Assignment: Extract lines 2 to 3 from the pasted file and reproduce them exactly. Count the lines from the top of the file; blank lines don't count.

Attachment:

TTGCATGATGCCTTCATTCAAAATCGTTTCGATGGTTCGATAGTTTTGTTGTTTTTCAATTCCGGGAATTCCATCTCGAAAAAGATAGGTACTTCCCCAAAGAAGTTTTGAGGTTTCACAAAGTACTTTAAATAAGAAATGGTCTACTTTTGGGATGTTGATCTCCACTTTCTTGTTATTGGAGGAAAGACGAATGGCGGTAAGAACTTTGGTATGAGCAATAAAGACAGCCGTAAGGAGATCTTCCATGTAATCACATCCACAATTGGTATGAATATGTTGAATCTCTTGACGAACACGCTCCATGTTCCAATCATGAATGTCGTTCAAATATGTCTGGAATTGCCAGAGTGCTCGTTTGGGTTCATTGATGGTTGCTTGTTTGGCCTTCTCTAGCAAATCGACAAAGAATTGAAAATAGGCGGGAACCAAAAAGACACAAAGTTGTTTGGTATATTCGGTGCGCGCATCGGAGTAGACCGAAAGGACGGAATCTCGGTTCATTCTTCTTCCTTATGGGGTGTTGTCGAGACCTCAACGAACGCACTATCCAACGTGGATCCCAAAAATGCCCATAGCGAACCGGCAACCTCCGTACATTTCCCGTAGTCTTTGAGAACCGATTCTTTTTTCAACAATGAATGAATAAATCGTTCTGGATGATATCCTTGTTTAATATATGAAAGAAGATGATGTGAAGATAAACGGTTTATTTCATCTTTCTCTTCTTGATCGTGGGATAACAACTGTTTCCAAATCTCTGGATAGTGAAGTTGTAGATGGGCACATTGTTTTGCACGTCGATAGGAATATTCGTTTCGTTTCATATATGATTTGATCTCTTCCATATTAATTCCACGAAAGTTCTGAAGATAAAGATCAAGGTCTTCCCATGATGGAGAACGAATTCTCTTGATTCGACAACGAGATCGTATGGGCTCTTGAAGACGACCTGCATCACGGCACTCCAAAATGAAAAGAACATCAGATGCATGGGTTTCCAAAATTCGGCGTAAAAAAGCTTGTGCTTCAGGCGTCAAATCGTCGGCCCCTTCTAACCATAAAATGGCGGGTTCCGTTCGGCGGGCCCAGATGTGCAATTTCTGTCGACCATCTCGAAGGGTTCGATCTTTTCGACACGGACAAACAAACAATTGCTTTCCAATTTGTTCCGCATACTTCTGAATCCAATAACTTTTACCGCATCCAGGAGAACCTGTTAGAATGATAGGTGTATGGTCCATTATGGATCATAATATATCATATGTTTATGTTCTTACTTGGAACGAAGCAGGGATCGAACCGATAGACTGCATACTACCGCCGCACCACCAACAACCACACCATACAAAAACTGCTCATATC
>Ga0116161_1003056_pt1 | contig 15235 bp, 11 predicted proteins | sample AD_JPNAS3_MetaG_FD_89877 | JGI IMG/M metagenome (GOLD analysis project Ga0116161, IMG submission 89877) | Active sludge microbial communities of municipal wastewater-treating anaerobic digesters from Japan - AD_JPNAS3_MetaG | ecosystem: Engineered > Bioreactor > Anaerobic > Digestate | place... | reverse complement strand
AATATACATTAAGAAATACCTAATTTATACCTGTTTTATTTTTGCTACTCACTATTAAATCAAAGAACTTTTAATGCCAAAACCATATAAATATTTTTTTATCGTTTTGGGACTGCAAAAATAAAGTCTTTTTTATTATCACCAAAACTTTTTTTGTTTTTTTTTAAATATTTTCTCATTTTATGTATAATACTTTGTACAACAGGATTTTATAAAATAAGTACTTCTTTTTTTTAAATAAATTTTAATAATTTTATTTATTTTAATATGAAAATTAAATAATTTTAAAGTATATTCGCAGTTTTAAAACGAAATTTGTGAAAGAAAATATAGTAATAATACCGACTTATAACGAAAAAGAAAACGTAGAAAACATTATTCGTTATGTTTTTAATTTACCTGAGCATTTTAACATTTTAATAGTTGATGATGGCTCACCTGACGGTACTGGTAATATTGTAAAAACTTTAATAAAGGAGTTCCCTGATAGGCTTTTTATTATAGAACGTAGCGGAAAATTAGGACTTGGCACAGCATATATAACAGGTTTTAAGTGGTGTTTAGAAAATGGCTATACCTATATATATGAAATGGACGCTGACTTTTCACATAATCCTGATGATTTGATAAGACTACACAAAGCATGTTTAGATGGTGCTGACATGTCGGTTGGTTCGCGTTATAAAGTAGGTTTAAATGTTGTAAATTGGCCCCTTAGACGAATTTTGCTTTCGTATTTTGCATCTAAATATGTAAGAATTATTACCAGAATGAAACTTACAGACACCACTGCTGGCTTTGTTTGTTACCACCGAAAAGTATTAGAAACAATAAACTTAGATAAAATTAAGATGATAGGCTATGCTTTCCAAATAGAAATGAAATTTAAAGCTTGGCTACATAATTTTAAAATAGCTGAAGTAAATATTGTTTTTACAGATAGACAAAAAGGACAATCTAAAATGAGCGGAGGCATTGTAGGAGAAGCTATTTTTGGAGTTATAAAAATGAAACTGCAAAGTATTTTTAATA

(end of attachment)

>Ga0116161_1003056_pt1 | contig 15235 bp, 11 predicted proteins | sample AD_JPNAS3_MetaG_FD_89877 | JGI IMG/M metagenome (GOLD analysis project Ga0116161, IMG submission 89877) | Active sludge microbial communities of municipal wastewater-treating anaerobic digesters from Japan - AD_JPNAS3_MetaG | ecosystem: Engineered > Bioreactor > Anaerobic > Digestate | place... | reverse complement strand
AATATACATTAAGAAATACCTAATTTATACCTGTTTTATTTTTGCTACTCACTATTAAATCAAAGAACTTTTAATGCCAAAACCATATAAATATTTTTTTATCGTTTTGGGACTGCAAAAATAAAGTCTTTTTTATTATCACCAAAACTTTTTTTGTTTTTTTTTAAATATTTTCTCATTTTATGTATAATACTTTGTACAACAGGATTTTATAAAATAAGTACTTCTTTTTTTTAAATAAATTTTAATAATTTTATTTATTTTAATATGAAAATTAAATAATTTTAAAGTATATTCGCAGTTTTAAAACGAAATTTGTGAAAGAAAATATAGTAATAATACCGACTTATAACGAAAAAGAAAACGTAGAAAACATTATTCGTTATGTTTTTAATTTACCTGAGCATTTTAACATTTTAATAGTTGATGATGGCTCACCTGACGGTACTGGTAATATTGTAAAAACTTTAATAAAGGAGTTCCCTGATAGGCTTTTTATTATAGAACGTAGCGGAAAATTAGGACTTGGCACAGCATATATAACAGGTTTTAAGTGGTGTTTAGAAAATGGCTATACCTATATATATGAAATGGACGCTGACTTTTCACATAATCCTGATGATTTGATAAGACTACACAAAGCATGTTTAGATGGTGCTGACATGTCGGTTGGTTCGCGTTATAAAGTAGGTTTAAATGTTGTAAATTGGCCCCTTAGACGAATTTTGCTTTCGTATTTTGCATCTAAATATGTAAGAATTATTACCAGAATGAAACTTACAGACACCACTGCTGGCTTTGTTTGTTACCACCGAAAAGTATTAGAAACAATAAACTTAGATAAAATTAAGATGATAGGCTATGCTTTCCAAATAGAAATGAAATTTAAAGCTTGGCTACATAATTTTAAAATAGCTGAAGTAAATATTGTTTTTACAGATAGACAAAAAGGACAATCTAAAATGAGCGGAGGCATTGTAGGAGAAGCTATTTTTGGAGTTATAAAAATGAAACTGCAAAGTATTTTTAATA